The first group of bidders for Community TV were announced September 12 but there are more to come.
Up until now there have been complaints that television in Britain does not cater for various neighbourhoods. The National broadcasters, it was said, concentrated on the popular more successful programmes so that they can capture an audience.
Various regions in the country are eager to have their own TV output. They believe the local community deserve to have television that has content suitable for them and the area they live in. Local businesses want to be able to advertise on Television at a cheaper rate than national broadcasters.
There doesn’t seem to be a shortage of bidders who want to head a TV channel but in some cases financial support has been difficult to find.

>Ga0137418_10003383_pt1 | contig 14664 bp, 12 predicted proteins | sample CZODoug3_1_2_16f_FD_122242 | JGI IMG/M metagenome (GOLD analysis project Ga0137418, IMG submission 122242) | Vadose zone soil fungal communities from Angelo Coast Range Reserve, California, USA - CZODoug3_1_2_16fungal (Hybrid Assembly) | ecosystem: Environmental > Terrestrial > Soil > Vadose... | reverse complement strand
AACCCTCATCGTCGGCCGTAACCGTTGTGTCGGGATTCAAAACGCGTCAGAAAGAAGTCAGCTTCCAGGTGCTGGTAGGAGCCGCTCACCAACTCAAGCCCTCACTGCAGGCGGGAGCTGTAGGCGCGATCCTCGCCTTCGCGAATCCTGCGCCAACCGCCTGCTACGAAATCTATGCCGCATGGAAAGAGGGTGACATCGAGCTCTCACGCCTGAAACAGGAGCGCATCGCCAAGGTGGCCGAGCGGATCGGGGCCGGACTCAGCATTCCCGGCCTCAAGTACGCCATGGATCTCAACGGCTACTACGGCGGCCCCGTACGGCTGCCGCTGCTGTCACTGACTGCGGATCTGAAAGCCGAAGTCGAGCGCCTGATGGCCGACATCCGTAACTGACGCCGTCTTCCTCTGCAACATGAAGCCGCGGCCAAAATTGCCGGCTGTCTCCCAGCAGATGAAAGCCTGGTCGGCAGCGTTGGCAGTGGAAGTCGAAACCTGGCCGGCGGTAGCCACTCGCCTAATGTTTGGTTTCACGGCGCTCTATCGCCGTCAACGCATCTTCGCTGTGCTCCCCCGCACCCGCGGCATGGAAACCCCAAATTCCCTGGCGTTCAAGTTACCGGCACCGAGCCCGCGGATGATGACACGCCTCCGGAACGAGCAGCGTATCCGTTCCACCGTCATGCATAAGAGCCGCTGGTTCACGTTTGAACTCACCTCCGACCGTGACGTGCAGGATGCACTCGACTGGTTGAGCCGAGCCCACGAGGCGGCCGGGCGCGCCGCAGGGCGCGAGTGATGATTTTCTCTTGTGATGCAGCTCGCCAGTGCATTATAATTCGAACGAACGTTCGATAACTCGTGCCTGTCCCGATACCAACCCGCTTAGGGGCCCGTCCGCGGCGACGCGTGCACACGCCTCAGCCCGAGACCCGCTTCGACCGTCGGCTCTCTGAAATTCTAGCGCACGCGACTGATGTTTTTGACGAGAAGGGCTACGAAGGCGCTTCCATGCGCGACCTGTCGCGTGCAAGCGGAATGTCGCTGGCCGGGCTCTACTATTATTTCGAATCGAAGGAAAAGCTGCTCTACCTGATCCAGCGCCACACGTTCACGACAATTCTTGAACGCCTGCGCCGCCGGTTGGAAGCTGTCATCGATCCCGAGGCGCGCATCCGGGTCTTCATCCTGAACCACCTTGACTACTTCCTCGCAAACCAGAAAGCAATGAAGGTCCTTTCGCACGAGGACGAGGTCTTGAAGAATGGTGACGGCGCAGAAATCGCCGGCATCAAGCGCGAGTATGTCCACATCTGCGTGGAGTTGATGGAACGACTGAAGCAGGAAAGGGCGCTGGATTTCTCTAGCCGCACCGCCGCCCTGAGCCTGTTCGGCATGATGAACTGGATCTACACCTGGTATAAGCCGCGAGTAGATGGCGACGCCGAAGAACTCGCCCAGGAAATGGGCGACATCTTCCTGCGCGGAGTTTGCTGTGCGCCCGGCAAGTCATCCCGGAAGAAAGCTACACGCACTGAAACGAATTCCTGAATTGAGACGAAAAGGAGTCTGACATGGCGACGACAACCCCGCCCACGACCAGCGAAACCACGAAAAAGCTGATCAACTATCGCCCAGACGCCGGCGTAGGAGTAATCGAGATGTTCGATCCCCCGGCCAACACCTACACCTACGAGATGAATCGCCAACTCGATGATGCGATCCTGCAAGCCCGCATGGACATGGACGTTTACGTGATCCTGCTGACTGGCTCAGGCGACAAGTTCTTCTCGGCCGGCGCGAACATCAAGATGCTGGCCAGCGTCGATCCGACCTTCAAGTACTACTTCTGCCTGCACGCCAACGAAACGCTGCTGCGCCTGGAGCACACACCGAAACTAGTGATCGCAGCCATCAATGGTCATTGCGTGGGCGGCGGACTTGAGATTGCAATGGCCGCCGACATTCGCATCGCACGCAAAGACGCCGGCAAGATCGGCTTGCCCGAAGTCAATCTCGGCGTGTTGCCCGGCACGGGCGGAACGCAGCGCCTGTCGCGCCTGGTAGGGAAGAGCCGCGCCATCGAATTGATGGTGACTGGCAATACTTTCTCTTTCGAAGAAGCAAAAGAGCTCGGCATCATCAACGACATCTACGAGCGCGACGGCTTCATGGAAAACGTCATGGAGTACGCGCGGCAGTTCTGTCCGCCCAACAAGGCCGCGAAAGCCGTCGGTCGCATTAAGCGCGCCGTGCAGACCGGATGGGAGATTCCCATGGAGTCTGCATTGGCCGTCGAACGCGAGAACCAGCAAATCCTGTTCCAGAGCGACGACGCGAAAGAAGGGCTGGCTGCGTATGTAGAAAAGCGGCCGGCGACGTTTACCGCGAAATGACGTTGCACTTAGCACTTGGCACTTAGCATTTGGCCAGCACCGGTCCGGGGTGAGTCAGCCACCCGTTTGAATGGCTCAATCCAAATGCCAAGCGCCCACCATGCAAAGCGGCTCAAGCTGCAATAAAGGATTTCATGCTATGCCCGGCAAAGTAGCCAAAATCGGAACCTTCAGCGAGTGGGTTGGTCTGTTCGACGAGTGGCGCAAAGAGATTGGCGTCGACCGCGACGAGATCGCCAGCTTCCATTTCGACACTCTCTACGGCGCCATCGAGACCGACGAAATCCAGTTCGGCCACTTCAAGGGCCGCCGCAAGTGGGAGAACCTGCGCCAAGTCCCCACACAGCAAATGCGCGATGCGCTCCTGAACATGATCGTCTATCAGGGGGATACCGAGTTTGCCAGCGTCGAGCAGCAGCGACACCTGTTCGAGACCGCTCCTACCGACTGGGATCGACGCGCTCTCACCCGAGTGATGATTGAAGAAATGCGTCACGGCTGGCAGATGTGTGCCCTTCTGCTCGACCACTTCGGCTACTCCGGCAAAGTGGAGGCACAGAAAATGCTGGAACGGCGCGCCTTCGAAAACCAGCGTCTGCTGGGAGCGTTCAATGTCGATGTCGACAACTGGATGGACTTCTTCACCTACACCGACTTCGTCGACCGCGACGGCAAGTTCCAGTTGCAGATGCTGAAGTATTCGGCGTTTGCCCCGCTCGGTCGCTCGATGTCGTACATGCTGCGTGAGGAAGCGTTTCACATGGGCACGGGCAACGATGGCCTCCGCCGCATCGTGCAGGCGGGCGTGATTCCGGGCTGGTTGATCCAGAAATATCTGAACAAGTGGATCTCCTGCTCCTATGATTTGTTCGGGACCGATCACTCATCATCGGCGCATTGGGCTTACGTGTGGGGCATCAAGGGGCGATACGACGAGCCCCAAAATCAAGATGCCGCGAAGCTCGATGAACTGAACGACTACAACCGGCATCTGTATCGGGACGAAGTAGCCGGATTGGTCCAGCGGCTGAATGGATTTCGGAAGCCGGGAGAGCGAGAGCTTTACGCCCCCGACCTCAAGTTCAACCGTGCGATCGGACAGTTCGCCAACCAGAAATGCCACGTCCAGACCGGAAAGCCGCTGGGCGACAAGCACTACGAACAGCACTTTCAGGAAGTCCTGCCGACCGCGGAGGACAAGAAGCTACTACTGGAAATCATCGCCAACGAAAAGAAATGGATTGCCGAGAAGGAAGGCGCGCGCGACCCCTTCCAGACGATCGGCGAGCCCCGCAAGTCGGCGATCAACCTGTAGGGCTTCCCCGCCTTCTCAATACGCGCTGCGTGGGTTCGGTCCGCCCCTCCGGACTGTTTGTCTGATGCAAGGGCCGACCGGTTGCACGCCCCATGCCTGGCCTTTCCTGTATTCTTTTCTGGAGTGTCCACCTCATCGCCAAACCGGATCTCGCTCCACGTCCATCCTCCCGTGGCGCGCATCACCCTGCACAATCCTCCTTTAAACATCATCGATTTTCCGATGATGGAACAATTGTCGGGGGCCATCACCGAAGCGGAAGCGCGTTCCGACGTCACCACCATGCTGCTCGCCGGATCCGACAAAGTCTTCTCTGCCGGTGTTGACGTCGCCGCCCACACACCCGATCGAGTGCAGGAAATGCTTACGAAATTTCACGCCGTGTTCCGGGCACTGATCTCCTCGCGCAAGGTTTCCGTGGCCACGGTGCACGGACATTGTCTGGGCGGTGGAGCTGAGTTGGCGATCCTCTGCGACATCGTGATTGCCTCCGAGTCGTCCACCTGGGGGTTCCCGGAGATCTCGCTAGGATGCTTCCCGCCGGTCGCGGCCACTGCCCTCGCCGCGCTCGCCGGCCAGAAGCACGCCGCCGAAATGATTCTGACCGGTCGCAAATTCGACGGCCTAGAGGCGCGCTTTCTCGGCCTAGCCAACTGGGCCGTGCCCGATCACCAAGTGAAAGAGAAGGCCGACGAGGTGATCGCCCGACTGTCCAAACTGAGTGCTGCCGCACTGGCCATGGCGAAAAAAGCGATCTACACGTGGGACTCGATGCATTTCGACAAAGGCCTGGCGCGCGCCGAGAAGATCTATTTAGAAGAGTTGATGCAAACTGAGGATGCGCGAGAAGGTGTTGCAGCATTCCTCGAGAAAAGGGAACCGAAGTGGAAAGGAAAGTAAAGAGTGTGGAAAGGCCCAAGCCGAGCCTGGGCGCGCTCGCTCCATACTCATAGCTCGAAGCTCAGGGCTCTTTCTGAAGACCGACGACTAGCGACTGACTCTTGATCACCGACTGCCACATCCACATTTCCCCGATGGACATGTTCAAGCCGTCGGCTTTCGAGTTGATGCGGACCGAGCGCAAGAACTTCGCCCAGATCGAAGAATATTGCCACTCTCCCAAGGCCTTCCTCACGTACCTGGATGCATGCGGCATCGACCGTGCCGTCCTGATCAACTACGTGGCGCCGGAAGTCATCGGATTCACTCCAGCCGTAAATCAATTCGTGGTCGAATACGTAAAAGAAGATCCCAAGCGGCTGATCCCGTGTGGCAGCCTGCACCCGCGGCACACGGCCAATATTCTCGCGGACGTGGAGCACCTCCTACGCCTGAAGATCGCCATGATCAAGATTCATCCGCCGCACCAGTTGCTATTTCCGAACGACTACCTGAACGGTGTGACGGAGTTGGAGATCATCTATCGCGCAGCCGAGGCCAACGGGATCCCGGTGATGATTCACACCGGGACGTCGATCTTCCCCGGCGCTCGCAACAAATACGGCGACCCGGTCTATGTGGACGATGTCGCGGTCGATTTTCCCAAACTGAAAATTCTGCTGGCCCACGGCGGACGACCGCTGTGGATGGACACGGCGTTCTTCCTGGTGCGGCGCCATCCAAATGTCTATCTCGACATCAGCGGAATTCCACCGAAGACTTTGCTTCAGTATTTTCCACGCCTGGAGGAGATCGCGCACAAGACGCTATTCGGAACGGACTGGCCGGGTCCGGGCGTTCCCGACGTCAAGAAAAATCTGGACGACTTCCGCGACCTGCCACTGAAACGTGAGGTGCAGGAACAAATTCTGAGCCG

At a media summit in Newport, Culture Secretary Jeremy Hunt, spoke of the huge influence Community TV will have on neighbourhoods. He recommended that newspapers in the regions would be willing to participate in broadcasting and prepared to invest.
Jeremy Hunt spoke of a bright future for local TV and was confident profits would be forthcoming once on air. He told the bidders it was an opportunity to make money.
He warned it would be a struggle to start with and believed that content would have to be of high quality to help build an audience. Viewers were ready and waiting to switch on and connect with local TV
— YourNewsUKtv (@YourNewsUKtv) February 11, 2016
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